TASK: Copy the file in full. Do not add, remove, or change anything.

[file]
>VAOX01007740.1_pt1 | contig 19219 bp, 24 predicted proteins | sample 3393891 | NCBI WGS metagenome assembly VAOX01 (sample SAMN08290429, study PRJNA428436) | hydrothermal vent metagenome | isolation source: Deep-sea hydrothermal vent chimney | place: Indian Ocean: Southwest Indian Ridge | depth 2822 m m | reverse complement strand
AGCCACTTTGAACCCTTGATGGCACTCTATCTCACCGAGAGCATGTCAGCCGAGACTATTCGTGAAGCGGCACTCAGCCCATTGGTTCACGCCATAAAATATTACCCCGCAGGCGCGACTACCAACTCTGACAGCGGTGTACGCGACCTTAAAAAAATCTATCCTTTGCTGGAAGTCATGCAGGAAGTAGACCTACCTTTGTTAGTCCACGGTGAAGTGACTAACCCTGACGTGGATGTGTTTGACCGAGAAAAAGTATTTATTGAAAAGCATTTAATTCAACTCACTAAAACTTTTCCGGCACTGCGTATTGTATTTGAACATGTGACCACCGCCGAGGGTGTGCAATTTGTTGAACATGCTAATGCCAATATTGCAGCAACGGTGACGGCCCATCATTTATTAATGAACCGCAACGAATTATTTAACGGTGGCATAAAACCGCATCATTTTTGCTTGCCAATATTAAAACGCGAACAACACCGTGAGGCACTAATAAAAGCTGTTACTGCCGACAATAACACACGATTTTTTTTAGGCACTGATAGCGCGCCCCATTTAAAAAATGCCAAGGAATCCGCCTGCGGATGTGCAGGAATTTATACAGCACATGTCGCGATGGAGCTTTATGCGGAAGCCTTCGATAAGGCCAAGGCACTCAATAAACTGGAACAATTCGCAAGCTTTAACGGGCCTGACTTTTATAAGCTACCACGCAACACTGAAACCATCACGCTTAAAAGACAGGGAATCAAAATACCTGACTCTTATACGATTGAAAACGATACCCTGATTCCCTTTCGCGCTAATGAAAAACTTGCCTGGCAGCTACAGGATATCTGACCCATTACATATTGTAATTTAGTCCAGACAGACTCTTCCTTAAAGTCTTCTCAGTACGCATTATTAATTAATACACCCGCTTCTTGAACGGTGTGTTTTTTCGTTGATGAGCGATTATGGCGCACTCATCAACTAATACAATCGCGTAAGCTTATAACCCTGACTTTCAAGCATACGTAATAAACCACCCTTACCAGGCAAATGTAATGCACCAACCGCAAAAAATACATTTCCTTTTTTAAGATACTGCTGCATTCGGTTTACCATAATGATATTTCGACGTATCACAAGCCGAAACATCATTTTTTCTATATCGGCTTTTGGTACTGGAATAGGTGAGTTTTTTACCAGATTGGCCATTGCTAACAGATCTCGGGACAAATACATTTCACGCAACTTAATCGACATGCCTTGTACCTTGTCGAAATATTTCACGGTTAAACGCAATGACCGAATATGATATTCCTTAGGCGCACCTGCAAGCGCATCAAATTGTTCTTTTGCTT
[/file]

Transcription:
>VAOX01007740.1_pt1 | contig 19219 bp, 24 predicted proteins | sample 3393891 | NCBI WGS metagenome assembly VAOX01 (sample SAMN08290429, study PRJNA428436) | hydrothermal vent metagenome | isolation source: Deep-sea hydrothermal vent chimney | place: Indian Ocean: Southwest Indian Ridge | depth 2822 m m | reverse complement strand
AGCCACTTTGAACCCTTGATGGCACTCTATCTCACCGAGAGCATGTCAGCCGAGACTATTCGTGAAGCGGCACTCAGCCCATTGGTTCACGCCATAAAATATTACCCCGCAGGCGCGACTACCAACTCTGACAGCGGTGTACGCGACCTTAAAAAAATCTATCCTTTGCTGGAAGTCATGCAGGAAGTAGACCTACCTTTGTTAGTCCACGGTGAAGTGACTAACCCTGACGTGGATGTGTTTGACCGAGAAAAAGTATTTATTGAAAAGCATTTAATTCAACTCACTAAAACTTTTCCGGCACTGCGTATTGTATTTGAACATGTGACCACCGCCGAGGGTGTGCAATTTGTTGAACATGCTAATGCCAATATTGCAGCAACGGTGACGGCCCATCATTTATTAATGAACCGCAACGAATTATTTAACGGTGGCATAAAACCGCATCATTTTTGCTTGCCAATATTAAAACGCGAACAACACCGTGAGGCACTAATAAAAGCTGTTACTGCCGACAATAACACACGATTTTTTTTAGGCACTGATAGCGCGCCCCATTTAAAAAATGCCAAGGAATCCGCCTGCGGATGTGCAGGAATTTATACAGCACATGTCGCGATGGAGCTTTATGCGGAAGCCTTCGATAAGGCCAAGGCACTCAATAAACTGGAACAATTCGCAAGCTTTAACGGGCCTGACTTTTATAAGCTACCACGCAACACTGAAACCATCACGCTTAAAAGACAGGGAATCAAAATACCTGACTCTTATACGATTGAAAACGATACCCTGATTCCCTTTCGCGCTAATGAAAAACTTGCCTGGCAGCTACAGGATATCTGACCCATTACATATTGTAATTTAGTCCAGACAGACTCTTCCTTAAAGTCTTCTCAGTACGCATTATTAATTAATACACCCGCTTCTTGAACGGTGTGTTTTTTCGTTGATGAGCGATTATGGCGCACTCATCAACTAATACAATCGCGTAAGCTTATAACCCTGACTTTCAAGCATACGTAATAAACCACCCTTACCAGGCAAATGTAATGCACCAACCGCAAAAAATACATTTCCTTTTTTAAGATACTGCTGCATTCGGTTTACCATAATGATATTTCGACGTATCACAAGCCGAAACATCATTTTTTCTATATCGGCTTTTGGTACTGGAATAGGTGAGTTTTTTACCAGATTGGCCATTGCTAACAGATCTCGGGACAAATACATTTCACGCAACTTAATCGACATGCCTTGTACCTTGTCGAAATATTTCACGGTTAAACGCAATGACCGAATATGATATTCCTTAGGCGCACCTGCAAGCGCATCAAATTGTTCTTTTGCTT